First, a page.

Family Services will once again team up with the Chef and Child Foundation of the American Culinary Federation (ACF) and Second Harvest Food Bank of Northwest North Carolina to raise awareness about the prevalence of childhood hunger in Forsyth County and to emphasize the importance of good nutrition.
North Carolina is fortunate to have a very active, dedicated Chef and Child chapter that includes talented chefs who teach hands-on parent/child cooking classes in 22 North Carolina counties, including Forsyth County.
On Monday, October 16, 2017, Chef Don McMillan, president of the local Stock Pot and Family Services Board member, will collaborate with numerous North Carolina chefs and culinary students to serve a healthy, delicious breakfast to hundreds of preschool children, their families, teachers, community partners, and Family Services staff.
The chefs will serve breakfast from 7:30 a.m. to 9:00 a.m. at all four, five-star FSCD Centers: Kernersville, Mineral Springs, Winston-Salem State University, and the agency’s main child Development offices at Sarah Y. Austin (2050 Big House Gaines Blvd., Winston-Salem), where a brief program will take place at 8:00 a.m.
Last year, approximately 1,400 breakfasts were served.S
Family Services is grateful for the opportunity to put the spotlight on the disturbing statistics of childhood hunger and bring awareness to our community and beyond. According to Second Harvest statistics for Forsyth County, 23% (19,750) of children face food insecurity every day. Second Harvest also reports that 28% of food insecure children do not qualify for federal child nutrition programs.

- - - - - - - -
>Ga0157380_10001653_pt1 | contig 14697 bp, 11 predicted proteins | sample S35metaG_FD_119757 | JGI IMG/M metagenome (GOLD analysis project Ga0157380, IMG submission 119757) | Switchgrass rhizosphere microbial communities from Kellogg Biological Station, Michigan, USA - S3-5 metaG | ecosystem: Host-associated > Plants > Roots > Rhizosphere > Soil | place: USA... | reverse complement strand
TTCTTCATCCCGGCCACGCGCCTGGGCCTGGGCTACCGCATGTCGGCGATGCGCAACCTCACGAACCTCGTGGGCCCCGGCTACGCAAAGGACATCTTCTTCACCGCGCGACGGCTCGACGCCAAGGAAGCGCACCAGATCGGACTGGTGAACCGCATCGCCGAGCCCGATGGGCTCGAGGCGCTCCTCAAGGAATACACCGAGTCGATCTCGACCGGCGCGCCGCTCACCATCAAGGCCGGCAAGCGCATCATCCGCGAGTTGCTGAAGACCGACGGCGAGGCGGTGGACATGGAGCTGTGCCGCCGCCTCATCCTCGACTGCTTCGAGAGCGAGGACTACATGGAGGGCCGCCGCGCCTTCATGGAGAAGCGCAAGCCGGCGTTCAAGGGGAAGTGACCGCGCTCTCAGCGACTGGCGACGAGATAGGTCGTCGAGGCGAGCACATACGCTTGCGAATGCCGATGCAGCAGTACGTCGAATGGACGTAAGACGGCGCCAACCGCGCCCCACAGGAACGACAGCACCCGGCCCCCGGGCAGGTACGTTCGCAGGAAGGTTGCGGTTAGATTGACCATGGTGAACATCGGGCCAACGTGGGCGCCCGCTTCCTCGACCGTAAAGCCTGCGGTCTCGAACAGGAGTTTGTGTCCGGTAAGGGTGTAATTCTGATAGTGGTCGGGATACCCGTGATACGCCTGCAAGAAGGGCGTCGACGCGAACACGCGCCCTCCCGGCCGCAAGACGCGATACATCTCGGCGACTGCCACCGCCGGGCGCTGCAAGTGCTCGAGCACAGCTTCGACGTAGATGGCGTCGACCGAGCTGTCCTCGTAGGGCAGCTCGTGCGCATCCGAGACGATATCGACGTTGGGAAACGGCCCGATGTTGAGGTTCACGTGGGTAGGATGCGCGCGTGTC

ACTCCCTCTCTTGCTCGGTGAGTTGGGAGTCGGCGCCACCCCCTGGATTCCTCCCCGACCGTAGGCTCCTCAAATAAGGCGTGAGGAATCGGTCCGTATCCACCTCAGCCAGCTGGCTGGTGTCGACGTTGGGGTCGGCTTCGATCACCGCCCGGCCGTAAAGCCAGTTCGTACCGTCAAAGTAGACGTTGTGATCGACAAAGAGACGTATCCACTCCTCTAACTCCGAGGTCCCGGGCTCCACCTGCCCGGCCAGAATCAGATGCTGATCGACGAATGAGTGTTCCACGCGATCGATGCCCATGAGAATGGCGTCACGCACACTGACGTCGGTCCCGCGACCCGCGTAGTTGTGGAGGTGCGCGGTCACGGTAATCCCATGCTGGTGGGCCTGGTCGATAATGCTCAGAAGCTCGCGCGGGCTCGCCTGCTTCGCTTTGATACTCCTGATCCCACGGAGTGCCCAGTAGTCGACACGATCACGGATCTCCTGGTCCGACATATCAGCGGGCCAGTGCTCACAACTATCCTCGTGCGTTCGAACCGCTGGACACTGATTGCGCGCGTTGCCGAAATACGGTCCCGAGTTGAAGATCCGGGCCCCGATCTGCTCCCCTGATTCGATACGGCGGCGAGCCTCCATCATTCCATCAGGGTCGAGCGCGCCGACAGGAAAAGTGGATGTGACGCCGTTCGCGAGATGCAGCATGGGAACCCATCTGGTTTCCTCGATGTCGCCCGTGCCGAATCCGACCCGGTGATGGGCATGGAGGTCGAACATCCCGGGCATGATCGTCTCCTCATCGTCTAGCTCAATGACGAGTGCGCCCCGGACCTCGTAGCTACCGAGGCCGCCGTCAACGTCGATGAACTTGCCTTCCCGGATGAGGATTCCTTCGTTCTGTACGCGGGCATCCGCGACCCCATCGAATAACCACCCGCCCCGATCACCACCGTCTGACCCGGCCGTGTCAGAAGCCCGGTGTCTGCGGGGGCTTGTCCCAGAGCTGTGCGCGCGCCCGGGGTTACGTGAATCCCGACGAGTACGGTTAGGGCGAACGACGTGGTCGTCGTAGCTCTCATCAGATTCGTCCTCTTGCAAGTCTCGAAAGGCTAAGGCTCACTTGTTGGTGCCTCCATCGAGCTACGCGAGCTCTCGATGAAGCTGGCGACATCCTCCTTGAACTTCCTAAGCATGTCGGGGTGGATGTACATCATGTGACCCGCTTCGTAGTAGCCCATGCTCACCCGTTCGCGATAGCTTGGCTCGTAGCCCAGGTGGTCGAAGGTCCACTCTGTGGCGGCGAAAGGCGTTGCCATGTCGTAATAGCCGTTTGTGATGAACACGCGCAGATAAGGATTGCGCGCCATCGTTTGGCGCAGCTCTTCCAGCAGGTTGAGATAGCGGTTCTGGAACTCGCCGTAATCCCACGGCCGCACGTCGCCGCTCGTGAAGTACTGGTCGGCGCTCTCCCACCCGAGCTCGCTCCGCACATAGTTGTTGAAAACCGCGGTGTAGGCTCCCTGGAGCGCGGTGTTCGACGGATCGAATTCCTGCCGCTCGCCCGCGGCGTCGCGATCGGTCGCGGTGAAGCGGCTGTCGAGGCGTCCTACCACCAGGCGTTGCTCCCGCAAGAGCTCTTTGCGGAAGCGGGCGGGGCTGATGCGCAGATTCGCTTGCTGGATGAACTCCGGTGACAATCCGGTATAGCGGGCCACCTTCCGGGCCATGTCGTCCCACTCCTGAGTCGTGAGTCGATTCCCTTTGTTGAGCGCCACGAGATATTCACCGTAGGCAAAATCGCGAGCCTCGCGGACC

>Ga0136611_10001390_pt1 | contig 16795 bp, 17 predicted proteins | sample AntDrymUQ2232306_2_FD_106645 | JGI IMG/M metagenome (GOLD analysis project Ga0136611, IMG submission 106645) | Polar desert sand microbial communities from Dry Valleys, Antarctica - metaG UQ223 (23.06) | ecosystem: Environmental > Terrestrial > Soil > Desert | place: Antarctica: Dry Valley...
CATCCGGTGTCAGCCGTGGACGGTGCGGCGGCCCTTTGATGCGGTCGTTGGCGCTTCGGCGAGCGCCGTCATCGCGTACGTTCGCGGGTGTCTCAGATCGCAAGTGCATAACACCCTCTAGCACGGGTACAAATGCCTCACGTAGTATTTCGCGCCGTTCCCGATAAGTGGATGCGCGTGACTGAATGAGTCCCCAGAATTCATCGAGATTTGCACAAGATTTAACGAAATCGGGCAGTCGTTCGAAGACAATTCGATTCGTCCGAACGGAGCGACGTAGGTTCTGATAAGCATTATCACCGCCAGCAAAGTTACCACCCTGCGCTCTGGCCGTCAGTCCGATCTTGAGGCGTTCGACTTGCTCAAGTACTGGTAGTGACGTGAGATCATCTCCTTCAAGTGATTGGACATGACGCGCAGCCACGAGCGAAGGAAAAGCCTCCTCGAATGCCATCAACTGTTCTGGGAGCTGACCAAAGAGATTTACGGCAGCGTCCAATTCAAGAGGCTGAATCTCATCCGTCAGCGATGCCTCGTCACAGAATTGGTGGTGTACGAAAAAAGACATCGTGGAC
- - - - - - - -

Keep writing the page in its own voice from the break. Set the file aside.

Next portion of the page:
“We believe there must be food on the table for communities to be able to do their best work. We also believe that a vibrant, resilient and thriving community requires that we challenge ourselves and others to deeper levels of conversation and action,” states the Second Harvest website.
Several city leaders will speak at the brief program that will be held at the Sarah Y. Austin (SYA) site, student athletes from local colleges and universities will talk to preschoolers about healthy eating, and the children will provide entertainment.
The event also focuses on helping others. Guests are encouraged to bring non-perishable food donations to help restock the shelves at Second Harvest.
Family Services Child Development has provided evidence-based school readiness development and education for more than 50 years through its Head Start and Early Head Start programs. These programs serve 619 at-risk children, birth to 5 years of age, and their families. FSCD is committed to preparing children for success in school and in life with a focus on education, health/nutrition, social-emotional and behavioral development, parent involvement and family and community partnerships.